Rick Katz becomes NCAR’s latest Senior Scientist Emeritus

By Brian Bevirt
10/28/2014 - 12:00am

Rick Katz gained Emeritus status this year as a Senior Scientist and founding member of NCAR’s Geophysical Statistics Project. (GSP is now in IMAGe, CISL’s math institute.) A fall celebration honoring his new role in CISL attracted many colleagues from his long and successful career. They recounted numerous stories about Rick’s contributions to the advancement of meteorology through the careful application of statistics. Rick has just completed 35 years of service at NCAR.

Rick Katz

At the celebration of his emeritus status held at NCAR’s Mesa Lab, Rick (at left in the foreground) and his renowned colleagues recounted a variety of anecdotes from his career.

Rick didn’t grow up wanting to be a statistician, his first interest was meteorology. As a child he was fascinated by the weather, and he maintained two instruments at his home in Virginia. He recorded daily temperatures with a thermometer and precipitation with a rain gauge. But when it snowed, he had to melt it to determine its moisture content. While returning the meltwater to the rain gauge for measurement, he realized that his process introduced errors into his record. And he began to wonder how official records were made and controlled for quality.

His family used Farmer’s Almanac calendars that offered daily predictions about temperature and precipitation. At an early age, Rick wondered how those predictions could be made so far in advance and how accurate they were. So he tracked the skill of those predictions by comparing them to his daily records, and the seeds for his life as a statistician were sown. But first the path of his career required a diversion into abstract higher mathematics.

Rick’s natural aptitude for mathematics encouraged his interest in abstract math to grow during his secondary education. He earned his Bachelor’s Degree in Mathematics at the University of Virginia, where he read Darrell Huff’s popular 1954 book about statistics, and another seed for his career was sown. For his graduate work, Rick chose Pennsylvania State University in part because they offered strong programs in both meteorology and statistics. There he earned his Ph.D. in statistics through four years of study that combined his interests in both disciplines. Jobs that needed his ideas for using statistics to advance meteorology were scarce, however, so Rick took a job as a statistician at NOAA’s Center for Climatic and Environmental Assessment.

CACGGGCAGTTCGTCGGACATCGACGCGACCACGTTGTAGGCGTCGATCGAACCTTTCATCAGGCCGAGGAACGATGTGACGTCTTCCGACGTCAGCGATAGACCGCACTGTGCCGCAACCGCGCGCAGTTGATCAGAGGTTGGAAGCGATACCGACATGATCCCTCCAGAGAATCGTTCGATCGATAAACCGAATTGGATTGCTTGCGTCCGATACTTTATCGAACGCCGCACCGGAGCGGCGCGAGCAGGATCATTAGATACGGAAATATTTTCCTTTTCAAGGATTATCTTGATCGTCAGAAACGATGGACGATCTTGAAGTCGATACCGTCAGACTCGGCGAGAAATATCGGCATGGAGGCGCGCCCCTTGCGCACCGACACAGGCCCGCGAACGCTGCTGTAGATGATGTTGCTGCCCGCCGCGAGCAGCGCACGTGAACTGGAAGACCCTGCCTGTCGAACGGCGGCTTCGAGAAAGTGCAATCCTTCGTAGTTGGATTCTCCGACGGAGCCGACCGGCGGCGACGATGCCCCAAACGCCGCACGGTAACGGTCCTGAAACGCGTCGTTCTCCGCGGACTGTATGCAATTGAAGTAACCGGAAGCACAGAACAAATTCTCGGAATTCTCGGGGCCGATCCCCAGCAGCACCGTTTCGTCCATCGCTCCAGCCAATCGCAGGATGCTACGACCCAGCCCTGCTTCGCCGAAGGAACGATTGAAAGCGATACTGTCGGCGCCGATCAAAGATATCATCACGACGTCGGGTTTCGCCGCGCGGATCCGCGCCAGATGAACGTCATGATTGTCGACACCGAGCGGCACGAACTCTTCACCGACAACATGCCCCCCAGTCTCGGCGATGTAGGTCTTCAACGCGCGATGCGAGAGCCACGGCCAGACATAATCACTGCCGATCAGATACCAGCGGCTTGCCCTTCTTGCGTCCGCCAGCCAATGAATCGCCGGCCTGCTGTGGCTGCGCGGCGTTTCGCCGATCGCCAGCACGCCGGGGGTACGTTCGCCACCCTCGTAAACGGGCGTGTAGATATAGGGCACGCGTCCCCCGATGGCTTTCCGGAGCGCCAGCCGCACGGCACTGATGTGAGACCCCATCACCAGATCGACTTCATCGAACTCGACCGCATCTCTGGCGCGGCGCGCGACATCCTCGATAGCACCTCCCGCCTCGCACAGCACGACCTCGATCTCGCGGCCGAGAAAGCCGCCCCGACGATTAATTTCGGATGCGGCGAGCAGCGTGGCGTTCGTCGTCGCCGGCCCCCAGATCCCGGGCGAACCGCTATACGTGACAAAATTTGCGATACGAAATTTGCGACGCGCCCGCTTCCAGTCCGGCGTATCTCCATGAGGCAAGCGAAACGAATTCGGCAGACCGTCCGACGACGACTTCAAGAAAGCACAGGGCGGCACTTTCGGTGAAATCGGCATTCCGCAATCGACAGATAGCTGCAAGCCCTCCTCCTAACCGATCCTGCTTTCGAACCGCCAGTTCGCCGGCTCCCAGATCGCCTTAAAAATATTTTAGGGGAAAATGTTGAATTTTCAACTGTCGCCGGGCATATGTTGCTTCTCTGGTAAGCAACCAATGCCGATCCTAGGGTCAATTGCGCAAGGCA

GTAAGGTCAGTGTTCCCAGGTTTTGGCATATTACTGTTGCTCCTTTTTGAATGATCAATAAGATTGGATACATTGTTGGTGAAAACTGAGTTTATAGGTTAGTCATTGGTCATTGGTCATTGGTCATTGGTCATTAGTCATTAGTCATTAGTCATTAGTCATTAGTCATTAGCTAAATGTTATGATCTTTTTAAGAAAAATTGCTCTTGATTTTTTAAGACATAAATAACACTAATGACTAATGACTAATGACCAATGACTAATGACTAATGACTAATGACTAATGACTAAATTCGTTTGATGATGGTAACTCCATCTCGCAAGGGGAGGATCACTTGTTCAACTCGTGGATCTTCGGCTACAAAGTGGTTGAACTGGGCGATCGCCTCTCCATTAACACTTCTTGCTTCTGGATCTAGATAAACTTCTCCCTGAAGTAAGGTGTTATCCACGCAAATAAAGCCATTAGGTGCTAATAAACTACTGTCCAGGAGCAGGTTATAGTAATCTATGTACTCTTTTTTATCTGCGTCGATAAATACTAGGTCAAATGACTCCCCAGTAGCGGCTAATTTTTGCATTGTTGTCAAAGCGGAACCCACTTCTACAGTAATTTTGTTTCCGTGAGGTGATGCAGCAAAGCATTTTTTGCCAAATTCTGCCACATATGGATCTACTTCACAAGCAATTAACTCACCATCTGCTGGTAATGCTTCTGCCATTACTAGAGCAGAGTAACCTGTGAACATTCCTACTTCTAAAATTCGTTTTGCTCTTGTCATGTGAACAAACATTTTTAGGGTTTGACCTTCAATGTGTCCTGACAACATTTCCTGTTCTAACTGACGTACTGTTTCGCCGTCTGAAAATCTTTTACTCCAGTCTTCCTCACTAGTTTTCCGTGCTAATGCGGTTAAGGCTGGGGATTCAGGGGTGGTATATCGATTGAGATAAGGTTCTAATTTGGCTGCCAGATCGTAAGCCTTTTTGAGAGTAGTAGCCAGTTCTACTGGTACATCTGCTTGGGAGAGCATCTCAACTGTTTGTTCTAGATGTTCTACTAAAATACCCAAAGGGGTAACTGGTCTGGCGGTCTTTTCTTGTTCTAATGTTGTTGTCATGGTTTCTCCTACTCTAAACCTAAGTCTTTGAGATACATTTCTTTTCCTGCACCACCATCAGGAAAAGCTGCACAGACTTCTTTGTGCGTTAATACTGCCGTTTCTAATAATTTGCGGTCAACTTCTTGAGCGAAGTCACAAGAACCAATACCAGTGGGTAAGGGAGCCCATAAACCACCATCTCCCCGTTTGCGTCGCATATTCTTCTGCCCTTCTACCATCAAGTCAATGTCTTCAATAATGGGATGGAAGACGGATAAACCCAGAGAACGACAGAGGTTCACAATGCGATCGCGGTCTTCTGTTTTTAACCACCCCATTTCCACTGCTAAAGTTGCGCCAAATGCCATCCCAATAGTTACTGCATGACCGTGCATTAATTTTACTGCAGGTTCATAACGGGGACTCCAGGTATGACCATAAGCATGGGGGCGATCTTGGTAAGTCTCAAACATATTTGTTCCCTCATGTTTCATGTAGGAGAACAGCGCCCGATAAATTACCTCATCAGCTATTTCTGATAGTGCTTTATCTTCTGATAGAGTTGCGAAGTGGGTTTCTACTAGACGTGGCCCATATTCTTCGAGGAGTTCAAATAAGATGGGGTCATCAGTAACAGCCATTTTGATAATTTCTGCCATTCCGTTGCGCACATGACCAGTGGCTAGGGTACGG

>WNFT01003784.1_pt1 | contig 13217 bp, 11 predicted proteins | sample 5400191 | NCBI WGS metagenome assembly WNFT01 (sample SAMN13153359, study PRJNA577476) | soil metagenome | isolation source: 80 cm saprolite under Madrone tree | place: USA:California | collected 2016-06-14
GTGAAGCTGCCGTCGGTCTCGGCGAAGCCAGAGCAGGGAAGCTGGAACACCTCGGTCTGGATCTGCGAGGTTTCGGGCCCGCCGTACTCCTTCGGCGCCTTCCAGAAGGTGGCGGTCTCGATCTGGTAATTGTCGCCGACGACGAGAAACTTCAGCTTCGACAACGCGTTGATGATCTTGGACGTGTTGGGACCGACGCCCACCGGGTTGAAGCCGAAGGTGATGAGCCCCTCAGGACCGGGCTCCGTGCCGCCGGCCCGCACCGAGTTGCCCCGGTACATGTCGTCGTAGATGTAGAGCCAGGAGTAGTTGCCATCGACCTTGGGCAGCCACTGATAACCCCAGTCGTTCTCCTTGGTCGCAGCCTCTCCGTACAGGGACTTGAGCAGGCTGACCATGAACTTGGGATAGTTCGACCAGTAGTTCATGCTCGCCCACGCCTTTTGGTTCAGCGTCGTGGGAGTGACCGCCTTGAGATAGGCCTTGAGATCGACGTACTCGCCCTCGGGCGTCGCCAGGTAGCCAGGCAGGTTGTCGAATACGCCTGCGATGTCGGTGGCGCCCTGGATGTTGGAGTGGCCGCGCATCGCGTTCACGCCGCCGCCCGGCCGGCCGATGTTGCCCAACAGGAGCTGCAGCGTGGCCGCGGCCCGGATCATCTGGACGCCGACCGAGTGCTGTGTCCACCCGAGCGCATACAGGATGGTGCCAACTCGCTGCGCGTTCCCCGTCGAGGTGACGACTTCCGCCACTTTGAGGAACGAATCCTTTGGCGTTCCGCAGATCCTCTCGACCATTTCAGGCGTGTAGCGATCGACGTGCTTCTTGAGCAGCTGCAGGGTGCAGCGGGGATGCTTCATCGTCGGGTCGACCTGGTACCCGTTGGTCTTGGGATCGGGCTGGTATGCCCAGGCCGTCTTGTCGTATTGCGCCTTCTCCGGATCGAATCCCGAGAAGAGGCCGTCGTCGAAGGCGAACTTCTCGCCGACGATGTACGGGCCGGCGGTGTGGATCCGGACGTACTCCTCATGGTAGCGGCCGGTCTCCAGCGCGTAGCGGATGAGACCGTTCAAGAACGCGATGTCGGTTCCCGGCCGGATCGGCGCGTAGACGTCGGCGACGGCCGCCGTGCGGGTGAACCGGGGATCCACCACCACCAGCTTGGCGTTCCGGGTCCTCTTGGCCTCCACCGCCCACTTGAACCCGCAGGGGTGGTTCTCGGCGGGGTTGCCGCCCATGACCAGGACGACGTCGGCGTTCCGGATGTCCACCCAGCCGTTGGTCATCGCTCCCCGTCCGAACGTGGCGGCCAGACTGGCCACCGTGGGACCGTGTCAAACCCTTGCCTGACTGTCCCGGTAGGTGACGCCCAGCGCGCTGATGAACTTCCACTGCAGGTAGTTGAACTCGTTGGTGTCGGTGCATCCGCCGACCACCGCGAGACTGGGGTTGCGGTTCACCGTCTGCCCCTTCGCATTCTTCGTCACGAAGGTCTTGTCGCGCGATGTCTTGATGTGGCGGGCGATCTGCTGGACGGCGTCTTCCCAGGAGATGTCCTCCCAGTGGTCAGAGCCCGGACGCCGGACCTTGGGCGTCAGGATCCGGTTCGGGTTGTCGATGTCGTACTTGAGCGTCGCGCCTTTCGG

By the early 1970s, a small group of NCAR researchers was studying the environmental and societal impacts of weather modification. At that time, there was strong national interest in hail suppression and in enhancing rainfall for agriculture and snowfall in the mountains to support crop irrigation. Rick and some like-minded researchers at NCAR were thinking about the repercussions of those efforts being successful: how weather modification might influence the balance of the ecosystem and how it could affect the lives of people beyond the targeted areas.

While still a graduate student, Rick traveled to Boulder, Colorado for an American Meteorological Society conference where he saw a poster announcing postdoc positions in NCAR’s Advanced Study Program. The weather and climate research communities had begun forming groups to study economic and societal impacts, and Rick found people at NCAR who shared his growing interest in this area. After one year in his first job as a statistician, Rick came to NCAR in 1975 to work as a postdoc and collaborate with scientists in the newly formed Environmental and Societal Impacts Group on a project investigating the impacts of hailstorms on crop yields. He then published a related article, “Assessing the impact of climatic change on food production,” in Volume 1 Issue 1 of Climatic Change. He went on to serve on the editorial board of that journal for decades, and through the years he provided extensive ongoing editorial services to six other research journals as well as several proposal review panels.